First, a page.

US8907774B2 - System and method for monitoring tire condition - Google Patents

System and method for monitoring tire condition Download PDF

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Publication number
US8907774B2
US8907774B2 US13/037,786 US201113037786A US8907774B2 US 8907774 B2 US8907774 B2 US 8907774B2 US 201113037786 A US201113037786 A US 201113037786A US 8907774 B2 US8907774 B2 US 8907774B2
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vehicle
respective
control unit
rf signals
tires
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US20120223828A1 (en
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William P. Amato
Timothy J. Frashure
Shawn D. Lammers
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Bendix Commercial Vehicle Systems LLC
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Bendix Commercial Vehicle Systems LLC
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Assigned to BENDIX COMMERCIAL VEHICLE SYSTEMS LLC reassignment BENDIX COMMERCIAL VEHICLE SYSTEMS LLC ASSIGNMENT OF ASSIGNORS INTEREST (SEE DOCUMENT FOR DETAILS). Assignors: FRASHURE, TIMOTHY J., AMATO, WILLIAM P., LAMMERS, SHAWN D.
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    • BPERFORMING OPERATIONS; TRANSPORTING
    • B60VEHICLES IN GENERAL
    • B60CVEHICLE TYRES; TYRE INFLATION; TYRE CHANGING OR REPAIRING; REPAIRING, OR CONNECTING VALVES TO, INFLATABLE ELASTIC BODIES IN GENERAL; DEVICES OR ARRANGEMENTS RELATED TO TYRES
    • B60C23/00Devices for measuring, signalling, controlling, or distributing tyre pressure or temperature, specially adapted for mounting on vehicles; Arrangement of tyre inflating devices on vehicles, e.g. of pumps, of tanks; Tyre cooling arrangements
    • B60C23/02Signalling devices actuated by tyre pressure
    • B60C23/04Signalling devices actuated by tyre pressure mounted on the wheel or tyre
    • B60C23/0408Signalling devices actuated by tyre pressure mounted on the wheel or tyre transmitting the signals by non-mechanical means from the wheel or tyre to a vehicle body mounted receiver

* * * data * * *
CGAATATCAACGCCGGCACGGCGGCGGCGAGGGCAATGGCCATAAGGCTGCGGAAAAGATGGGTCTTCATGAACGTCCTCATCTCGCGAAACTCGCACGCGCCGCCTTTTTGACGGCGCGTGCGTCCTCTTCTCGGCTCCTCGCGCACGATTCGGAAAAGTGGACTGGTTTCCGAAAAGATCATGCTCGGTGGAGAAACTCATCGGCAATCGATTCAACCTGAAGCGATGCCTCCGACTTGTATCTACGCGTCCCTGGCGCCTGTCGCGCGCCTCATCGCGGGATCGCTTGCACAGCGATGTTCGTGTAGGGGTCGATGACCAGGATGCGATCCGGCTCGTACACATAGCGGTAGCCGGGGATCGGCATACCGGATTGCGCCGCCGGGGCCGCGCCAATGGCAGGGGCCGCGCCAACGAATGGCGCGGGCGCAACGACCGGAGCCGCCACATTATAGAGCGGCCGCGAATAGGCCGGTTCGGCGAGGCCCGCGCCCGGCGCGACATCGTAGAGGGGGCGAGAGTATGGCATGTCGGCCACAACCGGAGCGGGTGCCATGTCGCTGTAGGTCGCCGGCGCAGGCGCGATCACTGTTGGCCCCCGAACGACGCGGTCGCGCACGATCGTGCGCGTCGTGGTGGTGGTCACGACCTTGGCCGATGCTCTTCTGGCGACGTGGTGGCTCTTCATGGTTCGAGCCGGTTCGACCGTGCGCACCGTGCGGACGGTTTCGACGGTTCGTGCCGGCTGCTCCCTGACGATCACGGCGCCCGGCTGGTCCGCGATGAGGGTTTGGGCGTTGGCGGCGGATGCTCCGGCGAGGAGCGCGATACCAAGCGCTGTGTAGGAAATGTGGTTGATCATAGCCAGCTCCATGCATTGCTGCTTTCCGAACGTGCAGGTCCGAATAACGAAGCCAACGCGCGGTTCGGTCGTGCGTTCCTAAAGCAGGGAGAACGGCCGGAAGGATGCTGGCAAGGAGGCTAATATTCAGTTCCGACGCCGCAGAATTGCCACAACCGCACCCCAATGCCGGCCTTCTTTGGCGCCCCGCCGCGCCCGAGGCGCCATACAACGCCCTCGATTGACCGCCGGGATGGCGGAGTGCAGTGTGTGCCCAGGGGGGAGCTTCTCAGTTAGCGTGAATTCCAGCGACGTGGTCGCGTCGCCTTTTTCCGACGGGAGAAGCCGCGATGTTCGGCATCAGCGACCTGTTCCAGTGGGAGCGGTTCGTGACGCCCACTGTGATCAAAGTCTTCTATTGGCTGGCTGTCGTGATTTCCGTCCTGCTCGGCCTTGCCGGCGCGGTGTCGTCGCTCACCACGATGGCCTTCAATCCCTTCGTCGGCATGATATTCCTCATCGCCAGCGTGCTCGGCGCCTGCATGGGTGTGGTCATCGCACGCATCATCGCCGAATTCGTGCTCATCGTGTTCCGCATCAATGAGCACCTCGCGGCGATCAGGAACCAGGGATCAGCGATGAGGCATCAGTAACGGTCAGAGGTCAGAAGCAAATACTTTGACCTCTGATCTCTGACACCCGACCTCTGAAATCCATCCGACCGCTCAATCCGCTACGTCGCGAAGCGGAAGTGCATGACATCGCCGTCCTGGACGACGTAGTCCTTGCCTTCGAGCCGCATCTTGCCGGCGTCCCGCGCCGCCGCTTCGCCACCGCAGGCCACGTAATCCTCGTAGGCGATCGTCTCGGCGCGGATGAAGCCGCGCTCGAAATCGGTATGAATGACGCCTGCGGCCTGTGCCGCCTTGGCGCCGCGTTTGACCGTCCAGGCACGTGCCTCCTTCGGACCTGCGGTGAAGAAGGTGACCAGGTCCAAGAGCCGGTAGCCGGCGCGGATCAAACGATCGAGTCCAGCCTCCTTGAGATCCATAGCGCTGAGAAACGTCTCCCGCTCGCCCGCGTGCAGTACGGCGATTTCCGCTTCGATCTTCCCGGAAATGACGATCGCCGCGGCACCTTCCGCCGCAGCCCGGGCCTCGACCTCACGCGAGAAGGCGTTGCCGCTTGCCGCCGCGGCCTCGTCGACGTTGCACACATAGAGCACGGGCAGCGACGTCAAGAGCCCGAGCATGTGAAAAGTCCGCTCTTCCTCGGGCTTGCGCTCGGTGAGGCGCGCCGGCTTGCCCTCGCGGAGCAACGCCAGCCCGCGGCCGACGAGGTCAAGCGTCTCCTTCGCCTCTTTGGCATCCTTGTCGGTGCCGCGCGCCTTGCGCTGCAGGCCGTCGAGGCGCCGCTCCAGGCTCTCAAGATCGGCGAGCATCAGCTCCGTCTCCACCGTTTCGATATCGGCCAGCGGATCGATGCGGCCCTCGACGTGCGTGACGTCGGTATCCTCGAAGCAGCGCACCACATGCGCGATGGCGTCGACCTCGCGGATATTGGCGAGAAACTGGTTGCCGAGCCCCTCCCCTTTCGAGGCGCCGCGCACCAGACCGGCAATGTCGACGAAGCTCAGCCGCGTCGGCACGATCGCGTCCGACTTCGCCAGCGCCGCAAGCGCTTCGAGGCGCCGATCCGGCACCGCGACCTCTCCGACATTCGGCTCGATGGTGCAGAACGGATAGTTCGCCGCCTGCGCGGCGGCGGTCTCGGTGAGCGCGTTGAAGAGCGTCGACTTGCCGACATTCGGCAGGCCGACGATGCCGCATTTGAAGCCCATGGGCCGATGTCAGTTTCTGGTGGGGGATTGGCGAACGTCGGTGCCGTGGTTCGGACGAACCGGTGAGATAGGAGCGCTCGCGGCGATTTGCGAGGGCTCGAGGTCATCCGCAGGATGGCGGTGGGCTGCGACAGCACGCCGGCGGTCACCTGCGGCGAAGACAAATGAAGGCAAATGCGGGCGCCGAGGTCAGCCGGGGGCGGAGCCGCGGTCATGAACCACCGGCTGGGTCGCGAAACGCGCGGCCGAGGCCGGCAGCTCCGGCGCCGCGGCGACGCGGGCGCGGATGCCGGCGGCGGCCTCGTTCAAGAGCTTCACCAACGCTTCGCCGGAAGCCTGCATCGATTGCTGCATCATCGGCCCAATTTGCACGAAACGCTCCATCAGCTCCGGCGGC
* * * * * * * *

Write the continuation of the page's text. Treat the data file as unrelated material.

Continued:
• B60C23/0422Signalling devices actuated by tyre pressure mounted on the wheel or tyre transmitting the signals by non-mechanical means from the wheel or tyre to a vehicle body mounted receiver characterised by the type of signal transmission means
    • B60C23/0433Radio signals

Abstract

An electronic device includes an antenna that receives RF signals from a sensor associated with a respective tire of the vehicle. The RF signals represent a condition of the respective tire. A processor receives the RF signals from the antenna. The processor converts the RF signals to a proprietary serial bus formatted message. The processor transmits the proprietary serial bus formatted message to an electronic control unit via a vehicle communication bus.

Description

BACKGROUND

The present invention relates to monitoring conditions of a vehicle. It finds particular application in conjunction with monitoring tire conditions of a vehicle and will be described with particular reference thereto. It will be appreciated, however, that the invention is also amenable to other applications.

It is becoming more common in modern motor vehicles to monitor tire conditions (e.g., inflation). Maintaining the correct tire conditions helps maintain safe, efficient, and economical operation of the vehicle. Abnormal tire conditions may result in excessive tire wear, blow-outs, and poor fuel mileage.